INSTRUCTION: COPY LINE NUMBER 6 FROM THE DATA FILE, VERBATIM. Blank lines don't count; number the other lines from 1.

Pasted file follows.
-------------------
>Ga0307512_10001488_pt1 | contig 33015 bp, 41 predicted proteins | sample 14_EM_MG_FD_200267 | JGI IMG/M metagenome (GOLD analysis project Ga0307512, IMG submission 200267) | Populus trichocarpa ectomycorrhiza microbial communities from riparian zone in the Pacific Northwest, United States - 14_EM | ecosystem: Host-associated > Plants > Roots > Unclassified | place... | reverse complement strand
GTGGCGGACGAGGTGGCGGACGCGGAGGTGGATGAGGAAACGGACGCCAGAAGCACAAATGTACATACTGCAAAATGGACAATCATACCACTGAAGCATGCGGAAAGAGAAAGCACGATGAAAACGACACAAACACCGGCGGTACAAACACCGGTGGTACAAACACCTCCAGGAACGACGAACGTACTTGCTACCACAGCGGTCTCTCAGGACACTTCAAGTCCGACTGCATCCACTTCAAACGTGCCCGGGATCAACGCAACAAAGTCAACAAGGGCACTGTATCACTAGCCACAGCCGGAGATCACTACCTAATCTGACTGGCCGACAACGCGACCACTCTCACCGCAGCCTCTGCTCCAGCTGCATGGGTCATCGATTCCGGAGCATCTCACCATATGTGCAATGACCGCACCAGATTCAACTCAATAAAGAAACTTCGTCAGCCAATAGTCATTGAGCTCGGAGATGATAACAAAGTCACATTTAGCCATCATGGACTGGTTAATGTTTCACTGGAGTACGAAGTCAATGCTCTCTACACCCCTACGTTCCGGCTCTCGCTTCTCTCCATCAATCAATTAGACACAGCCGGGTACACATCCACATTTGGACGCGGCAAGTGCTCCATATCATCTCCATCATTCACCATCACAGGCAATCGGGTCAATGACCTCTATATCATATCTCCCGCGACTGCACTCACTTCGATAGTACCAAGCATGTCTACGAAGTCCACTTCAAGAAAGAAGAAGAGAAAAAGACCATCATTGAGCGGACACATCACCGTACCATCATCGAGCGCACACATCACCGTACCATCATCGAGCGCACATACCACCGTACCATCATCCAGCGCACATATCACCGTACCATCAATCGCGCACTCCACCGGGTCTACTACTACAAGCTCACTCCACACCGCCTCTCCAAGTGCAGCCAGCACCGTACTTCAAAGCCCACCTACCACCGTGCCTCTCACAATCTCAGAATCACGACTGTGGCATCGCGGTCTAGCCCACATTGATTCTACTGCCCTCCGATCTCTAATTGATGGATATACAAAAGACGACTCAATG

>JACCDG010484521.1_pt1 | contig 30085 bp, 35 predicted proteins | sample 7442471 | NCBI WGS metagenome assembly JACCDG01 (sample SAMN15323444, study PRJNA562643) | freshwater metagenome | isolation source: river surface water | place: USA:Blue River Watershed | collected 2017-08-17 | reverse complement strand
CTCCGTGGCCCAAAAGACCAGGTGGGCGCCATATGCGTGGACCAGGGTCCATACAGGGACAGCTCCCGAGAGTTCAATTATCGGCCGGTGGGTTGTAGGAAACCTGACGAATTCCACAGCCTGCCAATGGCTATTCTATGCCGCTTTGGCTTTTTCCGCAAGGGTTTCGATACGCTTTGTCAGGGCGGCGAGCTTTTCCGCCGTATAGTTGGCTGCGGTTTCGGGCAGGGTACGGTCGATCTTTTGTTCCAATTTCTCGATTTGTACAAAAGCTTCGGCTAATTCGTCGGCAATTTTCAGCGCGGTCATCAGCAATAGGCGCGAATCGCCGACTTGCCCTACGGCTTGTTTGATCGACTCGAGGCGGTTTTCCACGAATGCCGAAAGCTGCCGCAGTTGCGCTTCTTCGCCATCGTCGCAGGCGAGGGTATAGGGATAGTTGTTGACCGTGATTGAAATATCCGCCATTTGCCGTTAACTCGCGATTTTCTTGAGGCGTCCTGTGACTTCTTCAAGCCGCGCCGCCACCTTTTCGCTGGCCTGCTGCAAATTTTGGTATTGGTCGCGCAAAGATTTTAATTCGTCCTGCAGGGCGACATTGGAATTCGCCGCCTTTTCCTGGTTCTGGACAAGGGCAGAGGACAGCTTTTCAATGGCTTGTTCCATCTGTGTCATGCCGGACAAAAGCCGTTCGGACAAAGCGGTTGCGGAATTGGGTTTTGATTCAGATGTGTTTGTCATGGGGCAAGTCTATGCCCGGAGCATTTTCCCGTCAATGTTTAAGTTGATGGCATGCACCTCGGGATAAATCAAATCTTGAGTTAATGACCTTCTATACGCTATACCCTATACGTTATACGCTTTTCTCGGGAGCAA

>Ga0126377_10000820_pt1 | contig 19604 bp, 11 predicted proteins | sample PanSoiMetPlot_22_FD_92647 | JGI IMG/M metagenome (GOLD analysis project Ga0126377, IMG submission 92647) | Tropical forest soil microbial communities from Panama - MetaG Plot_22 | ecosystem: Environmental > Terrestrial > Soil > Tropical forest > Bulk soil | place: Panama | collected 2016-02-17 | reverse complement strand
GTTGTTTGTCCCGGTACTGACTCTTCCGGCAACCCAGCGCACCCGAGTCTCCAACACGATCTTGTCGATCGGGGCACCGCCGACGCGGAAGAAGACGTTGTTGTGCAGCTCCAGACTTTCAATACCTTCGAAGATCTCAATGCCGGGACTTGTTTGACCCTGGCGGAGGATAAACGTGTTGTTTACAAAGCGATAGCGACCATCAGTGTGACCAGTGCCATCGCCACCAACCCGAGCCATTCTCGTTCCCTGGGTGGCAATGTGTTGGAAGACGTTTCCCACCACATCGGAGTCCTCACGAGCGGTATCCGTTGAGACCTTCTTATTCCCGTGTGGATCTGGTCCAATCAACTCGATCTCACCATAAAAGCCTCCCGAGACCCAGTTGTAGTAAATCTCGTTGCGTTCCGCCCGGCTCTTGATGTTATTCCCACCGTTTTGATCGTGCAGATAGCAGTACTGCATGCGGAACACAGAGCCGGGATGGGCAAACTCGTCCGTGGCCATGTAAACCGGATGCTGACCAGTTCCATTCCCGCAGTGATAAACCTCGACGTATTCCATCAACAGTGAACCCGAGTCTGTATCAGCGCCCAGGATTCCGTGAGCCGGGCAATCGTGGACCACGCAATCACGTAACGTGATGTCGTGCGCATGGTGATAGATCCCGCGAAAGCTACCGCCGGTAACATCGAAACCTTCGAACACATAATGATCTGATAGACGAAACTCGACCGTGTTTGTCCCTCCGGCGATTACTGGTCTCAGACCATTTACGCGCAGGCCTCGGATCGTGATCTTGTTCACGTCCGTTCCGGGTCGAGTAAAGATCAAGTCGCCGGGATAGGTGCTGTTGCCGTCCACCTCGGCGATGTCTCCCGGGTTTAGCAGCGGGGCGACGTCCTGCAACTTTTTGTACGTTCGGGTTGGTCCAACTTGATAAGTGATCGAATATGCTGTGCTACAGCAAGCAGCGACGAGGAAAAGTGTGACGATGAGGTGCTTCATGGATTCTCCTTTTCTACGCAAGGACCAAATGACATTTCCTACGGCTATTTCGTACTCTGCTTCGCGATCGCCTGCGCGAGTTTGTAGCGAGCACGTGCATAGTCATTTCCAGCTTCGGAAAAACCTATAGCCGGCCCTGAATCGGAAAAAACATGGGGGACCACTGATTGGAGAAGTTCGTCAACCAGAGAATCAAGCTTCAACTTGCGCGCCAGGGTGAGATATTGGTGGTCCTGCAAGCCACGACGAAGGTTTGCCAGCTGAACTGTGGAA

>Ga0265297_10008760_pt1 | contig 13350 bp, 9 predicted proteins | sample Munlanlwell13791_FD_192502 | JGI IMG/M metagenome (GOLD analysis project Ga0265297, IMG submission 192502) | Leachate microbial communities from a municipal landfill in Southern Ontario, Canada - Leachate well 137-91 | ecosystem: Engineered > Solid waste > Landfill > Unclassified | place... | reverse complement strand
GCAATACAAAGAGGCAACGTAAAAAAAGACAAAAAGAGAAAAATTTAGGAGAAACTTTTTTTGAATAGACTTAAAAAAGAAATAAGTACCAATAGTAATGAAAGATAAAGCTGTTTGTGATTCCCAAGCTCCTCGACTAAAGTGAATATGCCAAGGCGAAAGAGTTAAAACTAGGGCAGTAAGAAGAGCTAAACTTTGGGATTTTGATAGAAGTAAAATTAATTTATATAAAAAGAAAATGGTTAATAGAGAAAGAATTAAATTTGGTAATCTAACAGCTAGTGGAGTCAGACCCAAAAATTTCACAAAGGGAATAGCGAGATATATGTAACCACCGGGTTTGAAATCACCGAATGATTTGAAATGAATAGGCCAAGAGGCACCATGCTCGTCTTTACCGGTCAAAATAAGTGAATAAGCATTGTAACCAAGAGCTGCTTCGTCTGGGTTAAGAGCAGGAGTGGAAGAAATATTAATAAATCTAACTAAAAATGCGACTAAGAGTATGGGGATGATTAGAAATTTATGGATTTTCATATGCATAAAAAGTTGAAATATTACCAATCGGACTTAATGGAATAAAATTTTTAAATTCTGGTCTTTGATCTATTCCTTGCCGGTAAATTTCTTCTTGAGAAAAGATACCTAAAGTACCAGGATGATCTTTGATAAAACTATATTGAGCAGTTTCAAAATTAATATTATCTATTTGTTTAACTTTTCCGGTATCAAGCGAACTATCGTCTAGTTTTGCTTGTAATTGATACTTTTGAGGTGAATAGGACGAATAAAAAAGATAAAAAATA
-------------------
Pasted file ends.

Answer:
GTTGTTTGTCCCGGTACTGACTCTTCCGGCAACCCAGCGCACCCGAGTCTCCAACACGATCTTGTCGATCGGGGCACCGCCGACGCGGAAGAAGACGTTGTTGTGCAGCTCCAGACTTTCAATACCTTCGAAGATCTCAATGCCGGGACTTGTTTGACCCTGGCGGAGGATAAACGTGTTGTTTACAAAGCGATAGCGACCATCAGTGTGACCAGTGCCATCGCCACCAACCCGAGCCATTCTCGTTCCCTGGGTGGCAATGTGTTGGAAGACGTTTCCCACCACATCGGAGTCCTCACGAGCGGTATCCGTTGAGACCTTCTTATTCCCGTGTGGATCTGGTCCAATCAACTCGATCTCACCATAAAAGCCTCCCGAGACCCAGTTGTAGTAAATCTCGTTGCGTTCCGCCCGGCTCTTGATGTTATTCCCACCGTTTTGATCGTGCAGATAGCAGTACTGCATGCGGAACACAGAGCCGGGATGGGCAAACTCGTCCGTGGCCATGTAAACCGGATGCTGACCAGTTCCATTCCCGCAGTGATAAACCTCGACGTATTCCATCAACAGTGAACCCGAGTCTGTATCAGCGCCCAGGATTCCGTGAGCCGGGCAATCGTGGACCACGCAATCACGTAACGTGATGTCGTGCGCATGGTGATAGATCCCGCGAAAGCTACCGCCGGTAACATCGAAACCTTCGAACACATAATGATCTGATAGACGAAACTCGACCGTGTTTGTCCCTCCGGCGATTACTGGTCTCAGACCATTTACGCGCAGGCCTCGGATCGTGATCTTGTTCACGTCCGTTCCGGGTCGAGTAAAGATCAAGTCGCCGGGATAGGTGCTGTTGCCGTCCACCTCGGCGATGTCTCCCGGGTTTAGCAGCGGGGCGACGTCCTGCAACTTTTTGTACGTTCGGGTTGGTCCAACTTGATAAGTGATCGAATATGCTGTGCTACAGCAAGCAGCGACGAGGAAAAGTGTGACGATGAGGTGCTTCATGGATTCTCCTTTTCTACGCAAGGACCAAATGACATTTCCTACGGCTATTTCGTACTCTGCTTCGCGATCGCCTGCGCGAGTTTGTAGCGAGCACGTGCATAGTCATTTCCAGCTTCGGAAAAACCTATAGCCGGCCCTGAATCGGAAAAAACATGGGGGACCACTGATTGGAGAAGTTCGTCAACCAGAGAATCAAGCTTCAACTTGCGCGCCAGGGTGAGATATTGGTGGTCCTGCAAGCCACGACGAAGGTTTGCCAGCTGAACTGTGGAA